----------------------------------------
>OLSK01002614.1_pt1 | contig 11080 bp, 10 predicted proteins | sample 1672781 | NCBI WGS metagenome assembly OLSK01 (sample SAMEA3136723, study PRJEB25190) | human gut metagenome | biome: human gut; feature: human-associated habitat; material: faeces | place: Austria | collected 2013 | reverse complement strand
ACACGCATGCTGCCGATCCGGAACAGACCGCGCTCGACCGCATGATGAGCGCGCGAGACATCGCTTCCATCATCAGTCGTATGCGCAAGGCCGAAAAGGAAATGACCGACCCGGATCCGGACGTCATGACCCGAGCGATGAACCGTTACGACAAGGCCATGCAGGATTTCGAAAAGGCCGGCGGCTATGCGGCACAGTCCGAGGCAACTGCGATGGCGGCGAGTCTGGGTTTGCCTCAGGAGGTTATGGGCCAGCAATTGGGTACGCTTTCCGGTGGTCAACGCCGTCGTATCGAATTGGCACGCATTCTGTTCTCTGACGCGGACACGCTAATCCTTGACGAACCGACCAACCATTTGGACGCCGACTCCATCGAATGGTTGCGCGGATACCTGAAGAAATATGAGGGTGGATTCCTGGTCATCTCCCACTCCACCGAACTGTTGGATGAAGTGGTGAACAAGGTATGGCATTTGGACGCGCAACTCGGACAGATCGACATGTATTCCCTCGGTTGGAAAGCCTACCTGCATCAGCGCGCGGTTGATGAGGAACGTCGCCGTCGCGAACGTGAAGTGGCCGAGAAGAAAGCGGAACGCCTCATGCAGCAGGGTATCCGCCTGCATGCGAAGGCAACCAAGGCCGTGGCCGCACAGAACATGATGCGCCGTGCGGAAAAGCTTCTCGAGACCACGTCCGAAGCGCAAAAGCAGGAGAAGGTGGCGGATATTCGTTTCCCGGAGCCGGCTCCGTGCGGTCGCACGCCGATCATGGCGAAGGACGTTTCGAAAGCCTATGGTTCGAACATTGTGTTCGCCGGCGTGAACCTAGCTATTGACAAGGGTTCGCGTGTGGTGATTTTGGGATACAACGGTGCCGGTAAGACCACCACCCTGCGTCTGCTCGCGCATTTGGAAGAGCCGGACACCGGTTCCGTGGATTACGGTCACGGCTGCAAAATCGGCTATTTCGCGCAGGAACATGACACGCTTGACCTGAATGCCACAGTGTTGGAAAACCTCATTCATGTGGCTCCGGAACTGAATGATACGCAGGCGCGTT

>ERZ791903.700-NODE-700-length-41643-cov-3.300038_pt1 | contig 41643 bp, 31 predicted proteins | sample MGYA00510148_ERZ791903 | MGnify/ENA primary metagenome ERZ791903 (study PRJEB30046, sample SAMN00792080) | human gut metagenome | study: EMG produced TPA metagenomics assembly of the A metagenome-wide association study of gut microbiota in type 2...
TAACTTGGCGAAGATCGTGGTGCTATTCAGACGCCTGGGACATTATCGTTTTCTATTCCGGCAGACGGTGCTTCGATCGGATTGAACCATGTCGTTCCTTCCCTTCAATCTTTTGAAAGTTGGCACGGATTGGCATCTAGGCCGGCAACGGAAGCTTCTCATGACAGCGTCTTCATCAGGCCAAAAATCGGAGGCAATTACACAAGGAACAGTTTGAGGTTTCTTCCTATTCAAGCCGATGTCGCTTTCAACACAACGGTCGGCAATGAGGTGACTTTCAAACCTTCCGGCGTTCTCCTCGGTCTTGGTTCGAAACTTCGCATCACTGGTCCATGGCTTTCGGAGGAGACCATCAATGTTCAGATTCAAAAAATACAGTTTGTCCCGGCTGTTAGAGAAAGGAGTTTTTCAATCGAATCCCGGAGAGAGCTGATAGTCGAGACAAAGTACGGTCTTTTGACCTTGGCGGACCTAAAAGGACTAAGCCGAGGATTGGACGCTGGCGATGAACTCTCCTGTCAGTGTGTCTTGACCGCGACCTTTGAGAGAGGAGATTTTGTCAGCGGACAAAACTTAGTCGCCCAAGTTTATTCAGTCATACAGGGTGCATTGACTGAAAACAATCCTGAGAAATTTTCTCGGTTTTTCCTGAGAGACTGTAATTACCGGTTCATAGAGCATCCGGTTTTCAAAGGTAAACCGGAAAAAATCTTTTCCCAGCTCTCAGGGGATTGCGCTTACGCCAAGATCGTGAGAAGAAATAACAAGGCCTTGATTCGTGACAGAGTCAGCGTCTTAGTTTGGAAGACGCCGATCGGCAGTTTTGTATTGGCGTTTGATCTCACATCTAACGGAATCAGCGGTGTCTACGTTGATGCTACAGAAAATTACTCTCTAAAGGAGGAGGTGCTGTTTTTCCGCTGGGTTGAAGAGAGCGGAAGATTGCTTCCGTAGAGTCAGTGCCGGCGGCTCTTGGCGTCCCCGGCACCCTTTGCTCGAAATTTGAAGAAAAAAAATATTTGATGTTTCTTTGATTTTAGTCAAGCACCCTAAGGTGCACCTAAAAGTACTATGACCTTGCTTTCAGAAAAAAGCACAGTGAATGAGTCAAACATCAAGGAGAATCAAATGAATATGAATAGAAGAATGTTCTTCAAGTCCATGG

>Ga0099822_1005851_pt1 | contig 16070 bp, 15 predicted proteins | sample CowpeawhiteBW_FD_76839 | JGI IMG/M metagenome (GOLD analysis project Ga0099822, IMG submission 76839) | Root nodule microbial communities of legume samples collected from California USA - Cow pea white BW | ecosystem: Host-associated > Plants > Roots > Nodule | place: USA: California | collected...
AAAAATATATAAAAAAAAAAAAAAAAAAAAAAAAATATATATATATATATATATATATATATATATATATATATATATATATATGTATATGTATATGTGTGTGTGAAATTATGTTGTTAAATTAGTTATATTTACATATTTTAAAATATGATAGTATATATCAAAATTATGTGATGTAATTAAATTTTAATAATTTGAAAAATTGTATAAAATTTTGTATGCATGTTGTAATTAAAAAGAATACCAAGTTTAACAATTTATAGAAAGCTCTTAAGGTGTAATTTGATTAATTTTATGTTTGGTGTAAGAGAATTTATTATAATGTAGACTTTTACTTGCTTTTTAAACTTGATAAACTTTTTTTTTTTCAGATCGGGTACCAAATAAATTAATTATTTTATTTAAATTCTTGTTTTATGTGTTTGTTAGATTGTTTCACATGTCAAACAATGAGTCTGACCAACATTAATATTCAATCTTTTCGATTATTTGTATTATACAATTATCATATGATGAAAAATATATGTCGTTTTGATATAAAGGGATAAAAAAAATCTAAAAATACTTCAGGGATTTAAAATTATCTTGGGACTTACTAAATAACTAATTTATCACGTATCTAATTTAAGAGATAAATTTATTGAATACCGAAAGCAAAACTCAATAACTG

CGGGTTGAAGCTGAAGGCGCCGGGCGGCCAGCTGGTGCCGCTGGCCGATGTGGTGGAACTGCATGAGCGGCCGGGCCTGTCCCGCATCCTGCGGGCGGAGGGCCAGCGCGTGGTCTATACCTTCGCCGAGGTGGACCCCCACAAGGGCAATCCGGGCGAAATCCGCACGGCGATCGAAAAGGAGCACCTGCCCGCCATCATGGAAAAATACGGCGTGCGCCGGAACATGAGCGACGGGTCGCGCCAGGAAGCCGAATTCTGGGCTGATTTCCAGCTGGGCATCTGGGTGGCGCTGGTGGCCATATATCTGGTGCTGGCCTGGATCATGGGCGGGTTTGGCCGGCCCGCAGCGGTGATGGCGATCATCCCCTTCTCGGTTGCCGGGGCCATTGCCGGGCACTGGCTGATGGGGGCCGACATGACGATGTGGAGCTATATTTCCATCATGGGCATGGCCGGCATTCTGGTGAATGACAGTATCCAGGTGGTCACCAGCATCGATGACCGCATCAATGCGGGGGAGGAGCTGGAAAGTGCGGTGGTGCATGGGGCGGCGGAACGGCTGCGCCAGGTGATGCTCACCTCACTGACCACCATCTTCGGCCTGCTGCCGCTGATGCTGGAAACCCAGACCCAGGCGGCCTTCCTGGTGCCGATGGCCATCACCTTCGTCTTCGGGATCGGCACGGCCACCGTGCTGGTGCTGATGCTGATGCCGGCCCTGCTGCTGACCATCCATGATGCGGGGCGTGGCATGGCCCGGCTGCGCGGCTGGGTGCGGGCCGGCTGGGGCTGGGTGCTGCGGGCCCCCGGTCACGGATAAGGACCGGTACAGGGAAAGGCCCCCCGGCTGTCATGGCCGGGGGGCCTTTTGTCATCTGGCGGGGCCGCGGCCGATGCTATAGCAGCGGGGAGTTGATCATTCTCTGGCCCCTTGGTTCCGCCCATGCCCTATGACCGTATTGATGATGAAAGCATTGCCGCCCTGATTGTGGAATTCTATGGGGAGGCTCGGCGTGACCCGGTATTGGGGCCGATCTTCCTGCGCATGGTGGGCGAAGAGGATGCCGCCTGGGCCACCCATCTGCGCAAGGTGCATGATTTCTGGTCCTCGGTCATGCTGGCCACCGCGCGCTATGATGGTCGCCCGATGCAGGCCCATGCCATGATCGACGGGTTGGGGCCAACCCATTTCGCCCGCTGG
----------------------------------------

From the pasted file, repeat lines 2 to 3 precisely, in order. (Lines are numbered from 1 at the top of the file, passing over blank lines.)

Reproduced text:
ACACGCATGCTGCCGATCCGGAACAGACCGCGCTCGACCGCATGATGAGCGCGCGAGACATCGCTTCCATCATCAGTCGTATGCGCAAGGCCGAAAAGGAAATGACCGACCCGGATCCGGACGTCATGACCCGAGCGATGAACCGTTACGACAAGGCCATGCAGGATTTCGAAAAGGCCGGCGGCTATGCGGCACAGTCCGAGGCAACTGCGATGGCGGCGAGTCTGGGTTTGCCTCAGGAGGTTATGGGCCAGCAATTGGGTACGCTTTCCGGTGGTCAACGCCGTCGTATCGAATTGGCACGCATTCTGTTCTCTGACGCGGACACGCTAATCCTTGACGAACCGACCAACCATTTGGACGCCGACTCCATCGAATGGTTGCGCGGATACCTGAAGAAATATGAGGGTGGATTCCTGGTCATCTCCCACTCCACCGAACTGTTGGATGAAGTGGTGAACAAGGTATGGCATTTGGACGCGCAACTCGGACAGATCGACATGTATTCCCTCGGTTGGAAAGCCTACCTGCATCAGCGCGCGGTTGATGAGGAACGTCGCCGTCGCGAACGTGAAGTGGCCGAGAAGAAAGCGGAACGCCTCATGCAGCAGGGTATCCGCCTGCATGCGAAGGCAACCAAGGCCGTGGCCGCACAGAACATGATGCGCCGTGCGGAAAAGCTTCTCGAGACCACGTCCGAAGCGCAAAAGCAGGAGAAGGTGGCGGATATTCGTTTCCCGGAGCCGGCTCCGTGCGGTCGCACGCCGATCATGGCGAAGGACGTTTCGAAAGCCTATGGTTCGAACATTGTGTTCGCCGGCGTGAACCTAGCTATTGACAAGGGTTCGCGTGTGGTGATTTTGGGATACAACGGTGCCGGTAAGACCACCACCCTGCGTCTGCTCGCGCATTTGGAAGAGCCGGACACCGGTTCCGTGGATTACGGTCACGGCTGCAAAATCGGCTATTTCGCGCAGGAACATGACACGCTTGACCTGAATGCCACAGTGTTGGAAAACCTCATTCATGTGGCTCCGGAACTGAATGATACGCAGGCGCGTT

>ERZ791903.700-NODE-700-length-41643-cov-3.300038_pt1 | contig 41643 bp, 31 predicted proteins | sample MGYA00510148_ERZ791903 | MGnify/ENA primary metagenome ERZ791903 (study PRJEB30046, sample SAMN00792080) | human gut metagenome | study: EMG produced TPA metagenomics assembly of the A metagenome-wide association study of gut microbiota in type 2...